Less than a month after "retiring" as CEO of Chesapeake Energy (NYSE:CHK), Aubrey McClendon decided it was time to get back to work. In going back to what he knows best, McClendon has come to the point in the process where his new venture, American Energy Partners, is lacking one important ingredient: money. That's why it's not at all surprising that Aubrey McClendon is searching high and low for that one critical component.

According to reports, McClendon is targeting a billion dollars in capital from private equity groups and sovereign wealth funds. McClendon would use this capital to fund his plans to build American Energy Partners into a best in class exploration and production company. It's not yet known how much capital he has been able to secure, if any.

As an investor, this is an interesting story to watch as there are many lessons to be learned from studying the past. Many Chesapeake investors loathe McClendon because his lavish pay packages and aggressive approach burned them. However, he did build the company into the second-largest natural gas producer in the country trailing only ExxonMobil (NYSE:XOM). In the process, he amassed vast tracks of land and data that are just waiting to be unlocked. If gas prices hadn't plunged then McClendon might be known as an energy visionary, instead his imaged has been forever tarnished.

There is a valuable lesson to be learned here for investors. Sometimes you can have the right idea, but just the wrong approach. In the case of Chesapeake, and other industry peers, the idea of growing energy production was a noble one, but the aggressive approach taken turned to be the wrong way to go about it. The growth in gas production fueled a growing bubble which when burst incinerated investor's portfolios and tarnished the reputations of some very smart men.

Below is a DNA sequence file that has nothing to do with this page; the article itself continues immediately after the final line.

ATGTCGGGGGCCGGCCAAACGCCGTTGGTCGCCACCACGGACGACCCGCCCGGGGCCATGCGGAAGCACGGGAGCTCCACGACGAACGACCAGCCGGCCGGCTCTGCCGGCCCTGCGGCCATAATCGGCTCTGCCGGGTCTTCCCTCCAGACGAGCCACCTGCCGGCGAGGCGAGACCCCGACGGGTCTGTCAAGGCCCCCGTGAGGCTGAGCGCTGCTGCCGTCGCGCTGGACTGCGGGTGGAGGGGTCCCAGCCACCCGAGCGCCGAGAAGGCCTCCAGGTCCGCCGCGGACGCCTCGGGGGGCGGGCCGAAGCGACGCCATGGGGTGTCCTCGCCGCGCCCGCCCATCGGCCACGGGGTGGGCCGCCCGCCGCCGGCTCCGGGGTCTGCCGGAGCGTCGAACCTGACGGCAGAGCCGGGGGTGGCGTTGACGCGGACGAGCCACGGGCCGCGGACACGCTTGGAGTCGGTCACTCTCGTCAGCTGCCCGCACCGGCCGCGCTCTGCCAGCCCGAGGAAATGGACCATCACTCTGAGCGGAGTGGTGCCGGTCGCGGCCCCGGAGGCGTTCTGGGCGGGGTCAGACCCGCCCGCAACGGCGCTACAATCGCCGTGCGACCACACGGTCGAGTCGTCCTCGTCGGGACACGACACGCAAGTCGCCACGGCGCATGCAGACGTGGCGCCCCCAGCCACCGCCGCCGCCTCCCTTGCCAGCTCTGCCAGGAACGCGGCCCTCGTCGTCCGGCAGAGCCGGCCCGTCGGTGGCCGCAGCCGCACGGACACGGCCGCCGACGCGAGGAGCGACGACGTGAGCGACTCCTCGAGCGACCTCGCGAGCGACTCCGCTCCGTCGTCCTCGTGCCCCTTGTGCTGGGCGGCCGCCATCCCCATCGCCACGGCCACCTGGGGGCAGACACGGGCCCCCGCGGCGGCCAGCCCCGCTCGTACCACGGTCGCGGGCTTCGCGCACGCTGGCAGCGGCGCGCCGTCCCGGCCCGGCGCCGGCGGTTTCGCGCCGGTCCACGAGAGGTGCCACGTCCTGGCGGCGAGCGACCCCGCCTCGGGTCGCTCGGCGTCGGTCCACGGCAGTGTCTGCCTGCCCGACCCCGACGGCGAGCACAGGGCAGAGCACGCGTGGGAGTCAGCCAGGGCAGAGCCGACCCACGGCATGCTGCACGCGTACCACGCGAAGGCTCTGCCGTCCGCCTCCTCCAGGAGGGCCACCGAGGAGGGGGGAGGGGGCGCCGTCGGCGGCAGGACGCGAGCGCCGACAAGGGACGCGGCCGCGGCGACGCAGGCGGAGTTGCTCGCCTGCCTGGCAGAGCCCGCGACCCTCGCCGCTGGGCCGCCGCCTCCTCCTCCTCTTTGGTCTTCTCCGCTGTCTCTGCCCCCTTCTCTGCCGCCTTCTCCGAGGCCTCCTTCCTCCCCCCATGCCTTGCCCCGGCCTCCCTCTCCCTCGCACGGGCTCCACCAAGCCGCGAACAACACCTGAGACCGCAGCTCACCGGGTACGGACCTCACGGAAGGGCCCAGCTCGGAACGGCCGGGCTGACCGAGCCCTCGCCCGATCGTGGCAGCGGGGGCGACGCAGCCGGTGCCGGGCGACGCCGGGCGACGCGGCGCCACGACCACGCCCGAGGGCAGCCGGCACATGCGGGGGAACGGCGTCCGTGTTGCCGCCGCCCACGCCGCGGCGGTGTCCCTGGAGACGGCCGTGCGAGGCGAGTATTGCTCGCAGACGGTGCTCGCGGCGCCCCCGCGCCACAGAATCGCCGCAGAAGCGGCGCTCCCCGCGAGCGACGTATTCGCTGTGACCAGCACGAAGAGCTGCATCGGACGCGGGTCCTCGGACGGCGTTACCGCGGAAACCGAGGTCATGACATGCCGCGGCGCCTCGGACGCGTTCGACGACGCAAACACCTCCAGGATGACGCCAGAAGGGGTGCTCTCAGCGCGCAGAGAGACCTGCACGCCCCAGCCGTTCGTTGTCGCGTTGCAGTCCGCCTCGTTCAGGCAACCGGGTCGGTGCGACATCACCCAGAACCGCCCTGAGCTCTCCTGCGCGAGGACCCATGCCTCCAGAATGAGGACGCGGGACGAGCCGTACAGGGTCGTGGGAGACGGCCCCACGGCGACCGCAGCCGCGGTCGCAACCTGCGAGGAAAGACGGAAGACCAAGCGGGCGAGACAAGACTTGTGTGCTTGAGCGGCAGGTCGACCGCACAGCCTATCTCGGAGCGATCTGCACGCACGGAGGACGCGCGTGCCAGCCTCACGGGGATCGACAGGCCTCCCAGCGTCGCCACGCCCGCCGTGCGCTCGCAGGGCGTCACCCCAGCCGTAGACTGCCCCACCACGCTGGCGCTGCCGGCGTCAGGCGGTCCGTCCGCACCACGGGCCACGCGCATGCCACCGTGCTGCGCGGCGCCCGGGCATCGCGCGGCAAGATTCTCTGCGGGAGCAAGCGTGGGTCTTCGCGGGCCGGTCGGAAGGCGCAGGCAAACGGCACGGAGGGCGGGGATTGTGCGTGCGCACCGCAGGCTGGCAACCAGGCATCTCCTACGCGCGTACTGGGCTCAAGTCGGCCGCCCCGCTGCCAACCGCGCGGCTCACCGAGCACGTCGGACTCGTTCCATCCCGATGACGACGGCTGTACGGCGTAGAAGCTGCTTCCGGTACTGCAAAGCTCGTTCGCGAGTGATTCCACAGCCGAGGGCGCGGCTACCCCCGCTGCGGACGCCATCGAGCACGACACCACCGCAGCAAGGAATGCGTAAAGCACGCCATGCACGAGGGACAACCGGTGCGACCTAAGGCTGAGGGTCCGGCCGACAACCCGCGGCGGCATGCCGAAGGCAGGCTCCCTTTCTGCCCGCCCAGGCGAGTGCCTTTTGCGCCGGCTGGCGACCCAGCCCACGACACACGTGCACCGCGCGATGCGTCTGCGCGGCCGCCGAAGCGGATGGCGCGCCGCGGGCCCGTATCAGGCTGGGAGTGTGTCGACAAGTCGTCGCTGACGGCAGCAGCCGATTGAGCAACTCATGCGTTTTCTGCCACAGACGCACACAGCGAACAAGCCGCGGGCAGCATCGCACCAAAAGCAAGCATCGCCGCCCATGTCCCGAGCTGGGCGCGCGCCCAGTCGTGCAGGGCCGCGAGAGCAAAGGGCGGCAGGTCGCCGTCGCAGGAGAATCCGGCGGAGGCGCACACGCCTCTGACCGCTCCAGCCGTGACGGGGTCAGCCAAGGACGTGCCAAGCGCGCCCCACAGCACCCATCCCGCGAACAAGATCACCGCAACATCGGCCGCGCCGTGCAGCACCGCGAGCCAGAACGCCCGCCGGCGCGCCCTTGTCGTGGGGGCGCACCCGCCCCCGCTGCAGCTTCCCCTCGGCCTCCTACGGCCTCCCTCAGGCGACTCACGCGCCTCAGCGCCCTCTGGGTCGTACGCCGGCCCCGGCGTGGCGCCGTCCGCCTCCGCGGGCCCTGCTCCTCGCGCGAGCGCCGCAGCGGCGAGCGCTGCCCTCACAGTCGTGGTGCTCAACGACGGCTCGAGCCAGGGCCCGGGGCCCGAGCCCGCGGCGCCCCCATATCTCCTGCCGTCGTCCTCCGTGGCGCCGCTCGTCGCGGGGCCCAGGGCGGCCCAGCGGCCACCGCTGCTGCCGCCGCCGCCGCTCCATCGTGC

That same tarnish can also be found on SandRidge Energy (NYSE:SD) CEO Tom Ward, also a co-founder of Chesapeake with McClendon. Ward followed the same Chesapeake blueprint when he took over SandRidge which, unfortunately, didn't work there either. It's entirely possible that Ward will soon experience the same fate as McClendon – his board has until the end of this month to determine whether he remains its CEO.

Natural Gas Stocks

Source: SandRidge Energy

While the plunge in natural gas prices crushed the stocks of both SandRidge and Chesapeake, it didn't have to be that way. Both were aggressive growers and used too much debt while not having the diversity to withstand the collapse of natural gas prices. Compare this to ExxonMobil on the other hand, which has withstood the test of time as it's been a very conservative allocator of capital while taking a more balanced approach. Not only is the energy giant the largest natural gas producer in the country, but it produces oil around the world which is complimented by strong chemical and refining businesses. That diversity comes in handy when commodity prices dip.

Neither Chesapeake nor SandRidge need to be as diversified as Exxon to be successful. The key though is having the financial flexibility to withstand plunging prices and that's where SandRidge has a bit of an advantage over Chesapeake. The company's capital plans are funded through 2015, while Chesapeake is looking to unload a couple billion dollars in assets just to fund the gap in this year's capital spending plan. Neither company has yet to embrace the idea of living within cash flow so this will always be an area to watch as an investor. Both are now taking a more balanced approach that includes both liquids and a solid balance sheet and should lead to less volatility for investors. 

Today, both companies are working diligently to remove some of the tarnish of past mistakes. That's also where we find Aubrey McClendon these days as he starts over. Few investors give him credit for leading Chesapeake to more than 1,400% gains in his 20 years at the helm of the company in the public markets; instead, we just see the 70% drop from its peak. Maybe history will remember him more fondly as he embarks on his new venture. 

Fool contributor Matt DiLallo owns shares of SandRidge Energy and has the following options: Short Sep 2013 $5 Puts on SandRidge Energy. The Motley Fool has the following options: Long Jan 2014 $20 Calls on Chesapeake Energy, Long Jan 2014 $30 Calls on Chesapeake Energy, and Short Jan 2014 $15 Puts on Chesapeake Energy. Try any of our Foolish newsletter services free for 30 days. We Fools may not all hold the same opinions, but we all believe that considering a diverse range of insights makes us better investors. The Motley Fool has a disclosure policy.